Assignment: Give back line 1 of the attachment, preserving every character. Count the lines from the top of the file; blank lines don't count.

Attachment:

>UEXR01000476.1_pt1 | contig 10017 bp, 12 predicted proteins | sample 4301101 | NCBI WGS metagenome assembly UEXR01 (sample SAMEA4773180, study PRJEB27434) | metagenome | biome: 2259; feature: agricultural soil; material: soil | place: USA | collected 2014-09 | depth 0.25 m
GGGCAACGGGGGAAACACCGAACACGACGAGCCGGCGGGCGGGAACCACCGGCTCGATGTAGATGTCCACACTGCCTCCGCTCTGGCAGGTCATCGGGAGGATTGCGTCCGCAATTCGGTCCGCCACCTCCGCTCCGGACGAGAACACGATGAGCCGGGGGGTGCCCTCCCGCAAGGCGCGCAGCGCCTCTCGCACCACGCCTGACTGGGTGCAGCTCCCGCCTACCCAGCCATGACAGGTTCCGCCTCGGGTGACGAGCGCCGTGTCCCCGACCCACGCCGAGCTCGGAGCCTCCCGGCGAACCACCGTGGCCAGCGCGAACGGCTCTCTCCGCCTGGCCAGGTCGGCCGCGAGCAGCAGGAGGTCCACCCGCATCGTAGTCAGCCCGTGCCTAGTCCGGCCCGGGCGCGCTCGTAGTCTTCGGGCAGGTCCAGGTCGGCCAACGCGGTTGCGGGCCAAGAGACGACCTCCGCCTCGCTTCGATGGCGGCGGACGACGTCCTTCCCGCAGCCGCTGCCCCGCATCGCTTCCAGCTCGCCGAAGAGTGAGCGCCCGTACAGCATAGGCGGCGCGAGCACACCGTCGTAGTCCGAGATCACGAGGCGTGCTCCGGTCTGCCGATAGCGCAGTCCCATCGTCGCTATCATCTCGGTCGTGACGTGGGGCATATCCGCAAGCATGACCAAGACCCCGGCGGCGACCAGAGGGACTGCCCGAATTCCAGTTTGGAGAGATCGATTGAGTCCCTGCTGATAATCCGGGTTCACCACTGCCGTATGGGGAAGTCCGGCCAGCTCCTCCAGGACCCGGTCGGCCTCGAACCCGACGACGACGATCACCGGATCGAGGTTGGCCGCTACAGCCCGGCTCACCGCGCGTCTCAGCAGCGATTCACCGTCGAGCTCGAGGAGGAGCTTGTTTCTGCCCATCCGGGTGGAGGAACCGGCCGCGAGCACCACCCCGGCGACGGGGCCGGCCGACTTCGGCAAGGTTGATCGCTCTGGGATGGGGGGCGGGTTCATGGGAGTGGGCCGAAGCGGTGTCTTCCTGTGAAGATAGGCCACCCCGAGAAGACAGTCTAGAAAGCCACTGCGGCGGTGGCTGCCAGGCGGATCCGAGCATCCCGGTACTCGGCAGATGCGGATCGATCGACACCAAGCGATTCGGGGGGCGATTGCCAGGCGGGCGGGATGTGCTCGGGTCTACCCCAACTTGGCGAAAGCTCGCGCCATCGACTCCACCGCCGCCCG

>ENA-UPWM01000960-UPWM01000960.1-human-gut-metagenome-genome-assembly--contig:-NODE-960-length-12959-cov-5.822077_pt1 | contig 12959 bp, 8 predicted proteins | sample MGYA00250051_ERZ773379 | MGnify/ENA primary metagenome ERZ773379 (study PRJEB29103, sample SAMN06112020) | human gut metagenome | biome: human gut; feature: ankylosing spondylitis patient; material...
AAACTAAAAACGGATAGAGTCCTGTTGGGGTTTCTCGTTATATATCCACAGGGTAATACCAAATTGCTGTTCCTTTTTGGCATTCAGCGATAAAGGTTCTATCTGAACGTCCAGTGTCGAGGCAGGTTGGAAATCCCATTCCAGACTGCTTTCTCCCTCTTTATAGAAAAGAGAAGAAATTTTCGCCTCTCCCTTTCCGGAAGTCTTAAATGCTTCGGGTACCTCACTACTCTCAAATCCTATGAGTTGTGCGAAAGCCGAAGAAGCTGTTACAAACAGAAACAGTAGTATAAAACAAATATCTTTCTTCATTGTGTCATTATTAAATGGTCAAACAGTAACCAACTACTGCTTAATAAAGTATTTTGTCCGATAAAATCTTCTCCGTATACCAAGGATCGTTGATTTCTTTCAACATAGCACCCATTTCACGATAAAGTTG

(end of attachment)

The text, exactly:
>UEXR01000476.1_pt1 | contig 10017 bp, 12 predicted proteins | sample 4301101 | NCBI WGS metagenome assembly UEXR01 (sample SAMEA4773180, study PRJEB27434) | metagenome | biome: 2259; feature: agricultural soil; material: soil | place: USA | collected 2014-09 | depth 0.25 m